A 'bad cocktail' of politics and charity
Earlier today I found this article by Tom Ferrick Jr., a columnist for the Philadelphia Inquirer.
It describes the group Operation Good Neighbor Foundation. The charity was founded by Sen. Rick Santorum and seems to be exactly the type of group IRS Commissioner Michael Everson was talking about when he told the National Journal recently: "Politics, money and charities make for a bad cocktail."
Since 2001, the foundation has served as a platform for Santorum to espouse "compassionate conservatism." It has served, de facto, as a privately financed source of WAMs - an acronym for "walking around money," the grants pols so love to spread among groups to build goodwill and burnish their image.So, what's the problem, right? Ferrick doesn't trust the recent trend of pols creating or being closely connected to foundations. The list includes Senate Majority Leader Bill Frist, former House Majority Leader Tom DeLay, and Democratic Rep. Alan Mollohan of West Virginia. For one, it raises transperancy questions:
In the spring, when I first looked into Operation Good Neighbor, Santorum's presence was hard to ignore. The Web site featured 34 pictures of the senator, most in the same pose: standing amid smiling recipients, handing over oversized checks, usually in the amount of $10,000.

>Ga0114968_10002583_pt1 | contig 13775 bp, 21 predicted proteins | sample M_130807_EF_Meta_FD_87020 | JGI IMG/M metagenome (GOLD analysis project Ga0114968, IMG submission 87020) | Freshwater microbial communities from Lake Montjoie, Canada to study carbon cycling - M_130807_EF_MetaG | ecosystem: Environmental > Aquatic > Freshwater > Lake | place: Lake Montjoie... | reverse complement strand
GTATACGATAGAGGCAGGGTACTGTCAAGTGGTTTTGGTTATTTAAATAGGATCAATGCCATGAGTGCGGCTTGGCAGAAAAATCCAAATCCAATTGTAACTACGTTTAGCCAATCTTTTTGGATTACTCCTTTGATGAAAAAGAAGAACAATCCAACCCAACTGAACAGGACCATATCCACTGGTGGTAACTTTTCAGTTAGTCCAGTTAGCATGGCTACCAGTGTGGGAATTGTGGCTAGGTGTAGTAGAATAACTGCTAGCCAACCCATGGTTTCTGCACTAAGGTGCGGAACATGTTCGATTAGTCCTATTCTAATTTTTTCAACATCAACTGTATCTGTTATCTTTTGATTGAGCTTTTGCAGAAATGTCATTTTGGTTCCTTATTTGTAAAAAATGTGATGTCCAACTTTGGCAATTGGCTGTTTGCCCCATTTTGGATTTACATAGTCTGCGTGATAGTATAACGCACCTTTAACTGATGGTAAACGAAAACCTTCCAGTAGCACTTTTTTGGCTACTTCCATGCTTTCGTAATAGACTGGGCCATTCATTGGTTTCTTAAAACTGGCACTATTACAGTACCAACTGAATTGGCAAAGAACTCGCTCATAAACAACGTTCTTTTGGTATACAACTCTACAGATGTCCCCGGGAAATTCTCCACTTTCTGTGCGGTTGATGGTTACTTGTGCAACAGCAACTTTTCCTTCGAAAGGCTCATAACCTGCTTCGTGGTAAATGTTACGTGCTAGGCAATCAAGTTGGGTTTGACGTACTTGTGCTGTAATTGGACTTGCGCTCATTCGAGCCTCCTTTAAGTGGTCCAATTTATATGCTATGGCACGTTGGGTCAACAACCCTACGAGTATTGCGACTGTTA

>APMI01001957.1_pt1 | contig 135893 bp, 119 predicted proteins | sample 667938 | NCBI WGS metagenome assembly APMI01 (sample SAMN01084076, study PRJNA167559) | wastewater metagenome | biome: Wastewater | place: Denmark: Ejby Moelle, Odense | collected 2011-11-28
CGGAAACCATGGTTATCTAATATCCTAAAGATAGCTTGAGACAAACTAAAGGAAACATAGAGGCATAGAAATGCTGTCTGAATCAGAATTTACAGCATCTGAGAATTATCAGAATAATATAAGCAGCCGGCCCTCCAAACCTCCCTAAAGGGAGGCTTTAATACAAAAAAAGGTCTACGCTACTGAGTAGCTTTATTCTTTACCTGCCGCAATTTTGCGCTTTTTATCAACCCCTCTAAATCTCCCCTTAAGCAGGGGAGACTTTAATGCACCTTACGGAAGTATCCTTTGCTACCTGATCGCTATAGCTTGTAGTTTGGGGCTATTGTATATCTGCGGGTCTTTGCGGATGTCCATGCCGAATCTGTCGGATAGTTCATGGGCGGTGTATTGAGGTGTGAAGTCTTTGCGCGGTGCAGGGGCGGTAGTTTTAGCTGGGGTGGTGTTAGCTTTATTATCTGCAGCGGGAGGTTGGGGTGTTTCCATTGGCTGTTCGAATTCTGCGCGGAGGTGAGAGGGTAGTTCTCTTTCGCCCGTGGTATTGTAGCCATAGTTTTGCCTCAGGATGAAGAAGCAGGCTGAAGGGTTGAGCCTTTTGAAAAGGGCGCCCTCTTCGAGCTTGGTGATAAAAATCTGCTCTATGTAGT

The charity claims to have given out more than $700,000 since its inception. It rarely gives to the same group twice. It does not offer sustained support. It prefers one-shot (or, rather, one-photograph) deals.
If I contribute $2,100 to the Santorum campaign (the individual limit under law), it will be duly recorded and open for the public to see.This past spring Sen. Max Baucus (D., Mont.) offered an amendment to require foundations started by elected officials to disclose the names and gifts of all donors who gave more than $250. Not surprisingly, the amendment failed in committee, though Baucus has since introduced it as a separate bill.
If I give $27,900 to Operation Good Neighbor, though, my name and amount of donation remain secret. As an added benefit, I get to deduct the donation from my taxes.
Now, I ask you: How does Rick Santorum see my gift? As a donor, I hope he sees it as a lump sum - $30,000 donated by his pal, Tom.
Operation Good Neighbor, has declined to disclose its donor list, saying "it wanted to respect the privacy of donors." But Santorum is fighting for his political life and has tried to distance himself from the foundation.
When radio host Don Imus asked him about it earlier this year, the senator replied: "I try to keep my relationship as just someone who sort of shows up at events to help folks raise money and take pictures with organizations that receive the grants. I don't have any involvement in who gets these grants... [or] involvement in raising the money directly. I don't ask anybody for money, and to be honest with you, for the most part, I don't really know that many people who give to the charity."Especially in light of the scandals surrounding how Tom DeLay and Jack Abramoff have used charitable tax-deductable groups to provide access at a price - Congress should act to provide full disclosure of how donors to these groups influence elected officials.
Translated: I have nothing to do with it, except to show up to take the credit.